Ignoring Lazarus at the gate? Thoughts arising from the tragedy of Grenfell Tower.

Why is it, in the event of natural disasters and tragedies, that it is largely the poorer members of our society who suffer the most? This seems to be the case in flooding and famine situations and in war, for example. And it also seems to be the case in the horrific Grenfell Tower fire.
As I read the gospel reading at our early morning communion service on the first Sunday after the fire, the text from Luke 16 spoke clearly to me about the contrast between the rich and those in poverty. In the reading, Jesus tells a parable about a rich man with his extravagant living and the hungry and sick Lazarus, poor and sleeping rough at his gate. The rich man seemingly is unaware of the plight of Lazarus and certainly either does not see his need or chooses to ignore it, even if he is there, closeby.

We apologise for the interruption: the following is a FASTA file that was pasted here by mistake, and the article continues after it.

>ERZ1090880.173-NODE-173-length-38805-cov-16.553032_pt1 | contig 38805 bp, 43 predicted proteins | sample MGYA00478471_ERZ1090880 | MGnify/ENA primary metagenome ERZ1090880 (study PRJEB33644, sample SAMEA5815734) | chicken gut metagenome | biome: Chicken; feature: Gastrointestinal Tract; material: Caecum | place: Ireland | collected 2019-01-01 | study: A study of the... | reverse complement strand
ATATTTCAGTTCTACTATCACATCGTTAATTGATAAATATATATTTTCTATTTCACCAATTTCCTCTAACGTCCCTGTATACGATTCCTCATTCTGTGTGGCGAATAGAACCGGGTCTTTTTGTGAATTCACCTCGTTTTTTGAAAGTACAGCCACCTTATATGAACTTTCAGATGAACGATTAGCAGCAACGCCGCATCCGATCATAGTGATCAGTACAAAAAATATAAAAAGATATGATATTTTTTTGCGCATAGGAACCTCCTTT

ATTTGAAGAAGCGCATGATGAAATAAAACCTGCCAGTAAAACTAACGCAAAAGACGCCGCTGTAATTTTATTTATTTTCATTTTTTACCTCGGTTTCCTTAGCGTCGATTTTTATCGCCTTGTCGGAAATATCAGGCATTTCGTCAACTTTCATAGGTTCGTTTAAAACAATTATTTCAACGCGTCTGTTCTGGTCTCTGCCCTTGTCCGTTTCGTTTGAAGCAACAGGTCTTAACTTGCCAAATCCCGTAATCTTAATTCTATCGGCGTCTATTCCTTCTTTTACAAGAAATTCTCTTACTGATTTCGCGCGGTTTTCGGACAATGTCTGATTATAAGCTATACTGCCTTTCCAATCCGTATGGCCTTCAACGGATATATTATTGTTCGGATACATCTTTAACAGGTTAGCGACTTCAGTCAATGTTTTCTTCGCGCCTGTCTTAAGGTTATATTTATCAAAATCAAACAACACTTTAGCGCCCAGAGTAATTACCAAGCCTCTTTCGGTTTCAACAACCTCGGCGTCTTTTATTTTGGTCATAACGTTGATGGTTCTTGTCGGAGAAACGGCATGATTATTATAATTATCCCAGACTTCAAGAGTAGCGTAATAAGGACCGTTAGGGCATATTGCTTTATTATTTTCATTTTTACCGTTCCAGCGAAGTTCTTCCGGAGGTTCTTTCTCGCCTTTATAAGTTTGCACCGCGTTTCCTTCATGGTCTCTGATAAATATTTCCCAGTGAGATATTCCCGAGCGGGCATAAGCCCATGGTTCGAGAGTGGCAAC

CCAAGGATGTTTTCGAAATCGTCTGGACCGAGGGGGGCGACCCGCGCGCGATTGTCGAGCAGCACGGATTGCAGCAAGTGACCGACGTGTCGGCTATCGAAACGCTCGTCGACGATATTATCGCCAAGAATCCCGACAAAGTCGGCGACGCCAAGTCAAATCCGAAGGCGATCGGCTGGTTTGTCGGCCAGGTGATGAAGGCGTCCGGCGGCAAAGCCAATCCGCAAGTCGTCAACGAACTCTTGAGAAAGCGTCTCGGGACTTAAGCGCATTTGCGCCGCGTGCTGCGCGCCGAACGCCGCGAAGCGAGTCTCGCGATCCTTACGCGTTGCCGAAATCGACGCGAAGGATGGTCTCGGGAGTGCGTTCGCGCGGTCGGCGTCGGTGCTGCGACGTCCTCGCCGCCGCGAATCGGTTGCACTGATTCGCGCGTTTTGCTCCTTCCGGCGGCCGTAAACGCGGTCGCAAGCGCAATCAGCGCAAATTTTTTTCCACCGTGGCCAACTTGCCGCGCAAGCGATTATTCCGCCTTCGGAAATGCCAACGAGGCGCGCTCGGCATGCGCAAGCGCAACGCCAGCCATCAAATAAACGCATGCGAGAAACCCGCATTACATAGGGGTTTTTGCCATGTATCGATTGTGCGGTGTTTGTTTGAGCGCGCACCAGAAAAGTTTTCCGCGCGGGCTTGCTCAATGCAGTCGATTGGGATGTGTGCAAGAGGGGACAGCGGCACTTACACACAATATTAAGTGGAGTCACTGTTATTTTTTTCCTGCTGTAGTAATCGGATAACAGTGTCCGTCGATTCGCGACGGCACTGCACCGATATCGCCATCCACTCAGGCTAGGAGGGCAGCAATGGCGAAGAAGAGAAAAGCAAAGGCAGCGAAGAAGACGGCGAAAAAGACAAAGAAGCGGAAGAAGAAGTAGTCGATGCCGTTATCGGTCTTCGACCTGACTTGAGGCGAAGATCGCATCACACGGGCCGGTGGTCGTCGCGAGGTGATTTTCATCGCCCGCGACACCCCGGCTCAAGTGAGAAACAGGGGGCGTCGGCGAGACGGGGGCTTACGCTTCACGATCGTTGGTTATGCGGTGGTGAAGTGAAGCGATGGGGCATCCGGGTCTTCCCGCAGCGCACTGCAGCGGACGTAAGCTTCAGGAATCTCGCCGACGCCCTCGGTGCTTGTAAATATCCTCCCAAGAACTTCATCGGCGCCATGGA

I was reminded that the Grenfell Tower fire happened in one of the wealthier parts of the UK’s capital, where living alongside some folk of enormous wealth are many with a lot less. Why was it that these less affluent members of society were the ones who suffered most, who lost most or lost everything? Was their expected entitlement to, and need of, safety and security not seen? Or seen, and ignored?
Most communities have people with needs living in the heart of things. Most communities have a mix of wealthy and impoverished. How often are the needs of the less well-off members of a community overlooked? Do we do that here in Killyleagh, I wondered, and if so, how can we use the blessing of our new Parish Hall, now well in the course of construction, to ensure that we address the needs of those living right here among us, living at or gates?